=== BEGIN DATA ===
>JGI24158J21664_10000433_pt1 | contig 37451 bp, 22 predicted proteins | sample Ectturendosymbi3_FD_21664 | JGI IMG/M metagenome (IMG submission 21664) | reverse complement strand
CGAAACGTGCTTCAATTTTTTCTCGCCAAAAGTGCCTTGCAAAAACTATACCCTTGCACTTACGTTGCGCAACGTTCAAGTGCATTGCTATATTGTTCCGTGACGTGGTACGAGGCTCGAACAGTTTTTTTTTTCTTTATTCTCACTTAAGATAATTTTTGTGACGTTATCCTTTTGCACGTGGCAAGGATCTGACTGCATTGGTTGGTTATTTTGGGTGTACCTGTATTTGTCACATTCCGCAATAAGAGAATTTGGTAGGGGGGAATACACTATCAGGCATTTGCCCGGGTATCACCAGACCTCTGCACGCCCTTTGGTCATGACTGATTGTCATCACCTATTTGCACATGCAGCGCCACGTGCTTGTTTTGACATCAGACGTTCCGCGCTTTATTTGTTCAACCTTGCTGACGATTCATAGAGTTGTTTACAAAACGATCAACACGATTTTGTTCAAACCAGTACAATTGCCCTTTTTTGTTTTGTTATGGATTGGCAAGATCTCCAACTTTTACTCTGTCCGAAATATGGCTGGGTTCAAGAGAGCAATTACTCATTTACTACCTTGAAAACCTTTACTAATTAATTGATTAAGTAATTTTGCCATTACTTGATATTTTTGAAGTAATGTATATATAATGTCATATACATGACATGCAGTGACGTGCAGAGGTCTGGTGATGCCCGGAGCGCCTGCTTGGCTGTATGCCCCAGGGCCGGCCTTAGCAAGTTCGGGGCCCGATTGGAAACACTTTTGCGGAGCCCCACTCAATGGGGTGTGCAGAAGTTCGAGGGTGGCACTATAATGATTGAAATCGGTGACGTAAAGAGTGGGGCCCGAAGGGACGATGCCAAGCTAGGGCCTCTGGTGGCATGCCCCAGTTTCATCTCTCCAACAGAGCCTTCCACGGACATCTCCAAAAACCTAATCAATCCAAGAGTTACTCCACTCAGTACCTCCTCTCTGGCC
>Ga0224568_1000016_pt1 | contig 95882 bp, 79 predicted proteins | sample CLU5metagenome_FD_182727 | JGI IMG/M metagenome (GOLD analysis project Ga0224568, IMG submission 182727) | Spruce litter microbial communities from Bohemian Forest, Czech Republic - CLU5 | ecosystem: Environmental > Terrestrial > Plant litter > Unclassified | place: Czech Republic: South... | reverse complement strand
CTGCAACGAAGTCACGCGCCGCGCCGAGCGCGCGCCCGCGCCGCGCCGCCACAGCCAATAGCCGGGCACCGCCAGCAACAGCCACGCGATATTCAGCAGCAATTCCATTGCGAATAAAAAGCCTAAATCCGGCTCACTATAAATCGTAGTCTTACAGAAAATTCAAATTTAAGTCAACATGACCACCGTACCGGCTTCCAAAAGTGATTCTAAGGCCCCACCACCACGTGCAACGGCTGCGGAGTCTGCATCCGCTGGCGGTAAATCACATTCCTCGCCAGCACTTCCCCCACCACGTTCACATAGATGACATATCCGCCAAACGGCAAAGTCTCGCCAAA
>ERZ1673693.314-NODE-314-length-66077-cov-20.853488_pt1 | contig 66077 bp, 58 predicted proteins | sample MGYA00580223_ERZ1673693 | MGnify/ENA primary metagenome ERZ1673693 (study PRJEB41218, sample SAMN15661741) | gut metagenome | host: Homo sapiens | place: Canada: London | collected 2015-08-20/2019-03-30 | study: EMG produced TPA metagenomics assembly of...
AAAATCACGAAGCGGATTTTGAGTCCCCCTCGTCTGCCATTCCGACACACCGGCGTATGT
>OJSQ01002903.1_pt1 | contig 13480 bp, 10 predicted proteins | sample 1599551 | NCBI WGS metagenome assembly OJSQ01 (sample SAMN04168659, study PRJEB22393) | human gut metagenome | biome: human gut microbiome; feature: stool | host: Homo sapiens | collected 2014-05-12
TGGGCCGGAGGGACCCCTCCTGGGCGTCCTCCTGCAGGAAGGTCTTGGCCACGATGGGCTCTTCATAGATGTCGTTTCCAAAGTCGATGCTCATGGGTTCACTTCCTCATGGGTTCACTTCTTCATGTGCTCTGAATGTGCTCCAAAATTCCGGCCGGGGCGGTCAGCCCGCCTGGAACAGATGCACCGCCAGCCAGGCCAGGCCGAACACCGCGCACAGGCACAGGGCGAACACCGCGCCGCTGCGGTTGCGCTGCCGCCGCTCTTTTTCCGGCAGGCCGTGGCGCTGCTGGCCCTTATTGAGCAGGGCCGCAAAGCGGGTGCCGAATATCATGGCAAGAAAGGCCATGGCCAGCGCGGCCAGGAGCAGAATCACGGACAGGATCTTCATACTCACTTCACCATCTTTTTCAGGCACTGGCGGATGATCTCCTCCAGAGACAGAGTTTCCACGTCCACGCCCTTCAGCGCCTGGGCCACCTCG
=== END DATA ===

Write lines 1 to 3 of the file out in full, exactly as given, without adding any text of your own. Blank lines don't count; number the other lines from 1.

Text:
>JGI24158J21664_10000433_pt1 | contig 37451 bp, 22 predicted proteins | sample Ectturendosymbi3_FD_21664 | JGI IMG/M metagenome (IMG submission 21664) | reverse complement strand
CGAAACGTGCTTCAATTTTTTCTCGCCAAAAGTGCCTTGCAAAAACTATACCCTTGCACTTACGTTGCGCAACGTTCAAGTGCATTGCTATATTGTTCCGTGACGTGGTACGAGGCTCGAACAGTTTTTTTTTTCTTTATTCTCACTTAAGATAATTTTTGTGACGTTATCCTTTTGCACGTGGCAAGGATCTGACTGCATTGGTTGGTTATTTTGGGTGTACCTGTATTTGTCACATTCCGCAATAAGAGAATTTGGTAGGGGGGAATACACTATCAGGCATTTGCCCGGGTATCACCAGACCTCTGCACGCCCTTTGGTCATGACTGATTGTCATCACCTATTTGCACATGCAGCGCCACGTGCTTGTTTTGACATCAGACGTTCCGCGCTTTATTTGTTCAACCTTGCTGACGATTCATAGAGTTGTTTACAAAACGATCAACACGATTTTGTTCAAACCAGTACAATTGCCCTTTTTTGTTTTGTTATGGATTGGCAAGATCTCCAACTTTTACTCTGTCCGAAATATGGCTGGGTTCAAGAGAGCAATTACTCATTTACTACCTTGAAAACCTTTACTAATTAATTGATTAAGTAATTTTGCCATTACTTGATATTTTTGAAGTAATGTATATATAATGTCATATACATGACATGCAGTGACGTGCAGAGGTCTGGTGATGCCCGGAGCGCCTGCTTGGCTGTATGCCCCAGGGCCGGCCTTAGCAAGTTCGGGGCCCGATTGGAAACACTTTTGCGGAGCCCCACTCAATGGGGTGTGCAGAAGTTCGAGGGTGGCACTATAATGATTGAAATCGGTGACGTAAAGAGTGGGGCCCGAAGGGACGATGCCAAGCTAGGGCCTCTGGTGGCATGCCCCAGTTTCATCTCTCCAACAGAGCCTTCCACGGACATCTCCAAAAACCTAATCAATCCAAGAGTTACTCCACTCAGTACCTCCTCTCTGGCC
>Ga0224568_1000016_pt1 | contig 95882 bp, 79 predicted proteins | sample CLU5metagenome_FD_182727 | JGI IMG/M metagenome (GOLD analysis project Ga0224568, IMG submission 182727) | Spruce litter microbial communities from Bohemian Forest, Czech Republic - CLU5 | ecosystem: Environmental > Terrestrial > Plant litter > Unclassified | place: Czech Republic: South... | reverse complement strand